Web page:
Hubble snaps a dead star on the rise

Contributed by
Mar 31, 2008

The spiral galaxy NGC 2397 is more than just a pretty face... though it is a very pretty face:

Spiral galaxies have lots of gas and dust in their spiral arms which actively form new stars. Some of these stars are very massive and bright, and can be seen as individuals in Hubble images like this one. Massive stars don't live long, exploding as supernovae after only a few million years. Images like this one can prove invaluable when such a star explodes; we can go back and look for the star itself in older images and learn more about it.

As it happens, the astronomers taking this image of NGC 2397 caught a supernova just as it was starting to brighten! That's a cool coincidence, and very helpful; observations of supernovae before they get really bright are hard to come by.

So where is it in the image? It's not either of the two really bright stars you see; those are both nearby stars in our own Milky Way. Actually, the star would be impossible to find without already knowing where it was (click to embiggen, as usual):

It doesn't look like much... but that's because it was caught early. Supernovae explode with so much energy that they can actually equal the brightness of an entire galaxy! So no doubt a few days later this nondescript star located in a galaxy 60 million light years away became a heckuva lot more noticeable, at least to any aliens local to NGC 2397. From Earth, it never got terribly bright, only about magnitude 15.6, or 1/10,000th as bright as the faintest naked-eye star. Still, that's bright enough to be well-studied.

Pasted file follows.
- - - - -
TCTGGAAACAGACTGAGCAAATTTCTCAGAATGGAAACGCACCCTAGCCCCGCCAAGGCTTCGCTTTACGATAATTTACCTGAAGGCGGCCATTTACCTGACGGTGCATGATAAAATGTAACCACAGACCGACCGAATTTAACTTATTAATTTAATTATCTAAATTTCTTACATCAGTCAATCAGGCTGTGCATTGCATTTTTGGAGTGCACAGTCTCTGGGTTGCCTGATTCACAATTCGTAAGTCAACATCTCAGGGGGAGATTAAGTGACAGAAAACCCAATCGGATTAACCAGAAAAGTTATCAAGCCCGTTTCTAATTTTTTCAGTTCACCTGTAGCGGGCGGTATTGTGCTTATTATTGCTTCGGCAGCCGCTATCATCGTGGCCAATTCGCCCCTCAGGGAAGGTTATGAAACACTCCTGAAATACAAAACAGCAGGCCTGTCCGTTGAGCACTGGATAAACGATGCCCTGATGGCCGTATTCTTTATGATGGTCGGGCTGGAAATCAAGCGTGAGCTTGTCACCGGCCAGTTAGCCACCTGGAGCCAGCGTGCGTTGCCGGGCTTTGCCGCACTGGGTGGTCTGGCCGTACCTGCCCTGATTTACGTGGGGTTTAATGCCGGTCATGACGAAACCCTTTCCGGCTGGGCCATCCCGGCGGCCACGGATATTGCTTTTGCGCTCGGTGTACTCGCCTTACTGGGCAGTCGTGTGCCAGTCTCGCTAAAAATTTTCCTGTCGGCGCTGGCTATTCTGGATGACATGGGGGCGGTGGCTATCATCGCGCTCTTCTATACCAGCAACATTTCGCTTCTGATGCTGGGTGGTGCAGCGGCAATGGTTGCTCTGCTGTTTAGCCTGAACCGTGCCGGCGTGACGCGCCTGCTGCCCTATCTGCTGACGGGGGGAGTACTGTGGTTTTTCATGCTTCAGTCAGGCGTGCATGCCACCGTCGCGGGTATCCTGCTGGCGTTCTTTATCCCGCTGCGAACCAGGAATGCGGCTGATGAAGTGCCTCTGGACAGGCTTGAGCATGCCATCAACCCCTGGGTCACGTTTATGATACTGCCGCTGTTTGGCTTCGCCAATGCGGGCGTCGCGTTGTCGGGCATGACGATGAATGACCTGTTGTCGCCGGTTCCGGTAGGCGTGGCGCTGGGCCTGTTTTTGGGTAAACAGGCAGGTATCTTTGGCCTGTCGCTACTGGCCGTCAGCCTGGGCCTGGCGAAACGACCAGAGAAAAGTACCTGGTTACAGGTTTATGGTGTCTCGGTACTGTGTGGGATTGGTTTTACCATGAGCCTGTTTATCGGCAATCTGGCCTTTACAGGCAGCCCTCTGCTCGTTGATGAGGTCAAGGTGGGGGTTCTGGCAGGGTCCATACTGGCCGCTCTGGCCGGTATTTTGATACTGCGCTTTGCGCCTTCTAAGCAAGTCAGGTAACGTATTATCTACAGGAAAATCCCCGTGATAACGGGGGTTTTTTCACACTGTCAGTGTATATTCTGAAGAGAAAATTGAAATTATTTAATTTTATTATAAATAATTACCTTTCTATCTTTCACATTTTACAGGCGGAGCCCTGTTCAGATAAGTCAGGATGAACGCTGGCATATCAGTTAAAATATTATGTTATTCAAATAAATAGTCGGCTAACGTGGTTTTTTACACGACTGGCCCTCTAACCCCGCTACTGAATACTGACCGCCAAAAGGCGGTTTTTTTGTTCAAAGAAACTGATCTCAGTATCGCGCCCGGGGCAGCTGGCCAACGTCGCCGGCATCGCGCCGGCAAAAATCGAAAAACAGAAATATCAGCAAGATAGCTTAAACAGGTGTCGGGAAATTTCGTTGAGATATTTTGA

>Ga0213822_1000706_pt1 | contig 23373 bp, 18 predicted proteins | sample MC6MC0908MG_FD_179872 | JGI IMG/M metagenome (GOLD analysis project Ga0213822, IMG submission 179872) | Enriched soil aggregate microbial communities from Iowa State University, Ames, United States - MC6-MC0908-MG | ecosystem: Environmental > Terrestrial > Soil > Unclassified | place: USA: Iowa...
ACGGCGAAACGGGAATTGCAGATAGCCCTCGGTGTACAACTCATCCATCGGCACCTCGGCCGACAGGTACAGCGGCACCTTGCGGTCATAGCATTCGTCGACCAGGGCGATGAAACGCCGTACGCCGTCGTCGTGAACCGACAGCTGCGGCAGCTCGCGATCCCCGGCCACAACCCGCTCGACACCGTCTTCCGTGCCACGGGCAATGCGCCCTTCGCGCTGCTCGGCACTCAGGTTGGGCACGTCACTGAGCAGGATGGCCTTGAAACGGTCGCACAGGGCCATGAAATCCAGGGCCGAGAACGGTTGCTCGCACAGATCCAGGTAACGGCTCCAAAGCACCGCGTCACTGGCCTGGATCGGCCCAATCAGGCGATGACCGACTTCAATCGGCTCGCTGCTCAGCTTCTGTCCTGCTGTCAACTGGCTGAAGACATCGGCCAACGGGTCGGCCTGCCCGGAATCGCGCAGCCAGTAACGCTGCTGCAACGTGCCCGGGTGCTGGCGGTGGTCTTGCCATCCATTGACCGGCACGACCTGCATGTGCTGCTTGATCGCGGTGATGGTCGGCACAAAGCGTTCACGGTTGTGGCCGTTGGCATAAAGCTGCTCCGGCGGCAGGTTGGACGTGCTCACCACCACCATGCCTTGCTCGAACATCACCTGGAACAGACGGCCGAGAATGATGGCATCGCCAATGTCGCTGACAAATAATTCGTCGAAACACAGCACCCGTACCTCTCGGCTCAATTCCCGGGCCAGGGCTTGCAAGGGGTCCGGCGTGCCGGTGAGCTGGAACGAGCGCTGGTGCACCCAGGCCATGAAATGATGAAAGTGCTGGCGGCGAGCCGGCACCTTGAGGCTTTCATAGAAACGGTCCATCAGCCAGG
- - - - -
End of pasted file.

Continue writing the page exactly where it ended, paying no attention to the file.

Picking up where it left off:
One other thing: once a star explodes, it's very hard to know much about what it was like before the titanic event. The astronomers who made this study of supernova host galaxies have made an amazing discovery: stars as lightweight as 7 times the mass of the Sun can explode! That's lower than previously thought, and makes me wonder; perhaps the star in that case had erupted previously, losing most of its outer layers, exposing just its core. When that exploded, it would be an underluminous supernova coming from what looks like an undermassive star. In reality it started out very massive (20 or more times the Sun's mass) but lost a lot of weight on its way to exploding. I couldn't find a paper online with any specifics, so if anyone knows about one (the lead author is Stephen Smartt) please leave a comment! In the meantime, I've emailed him and I'll post a response once I get one.

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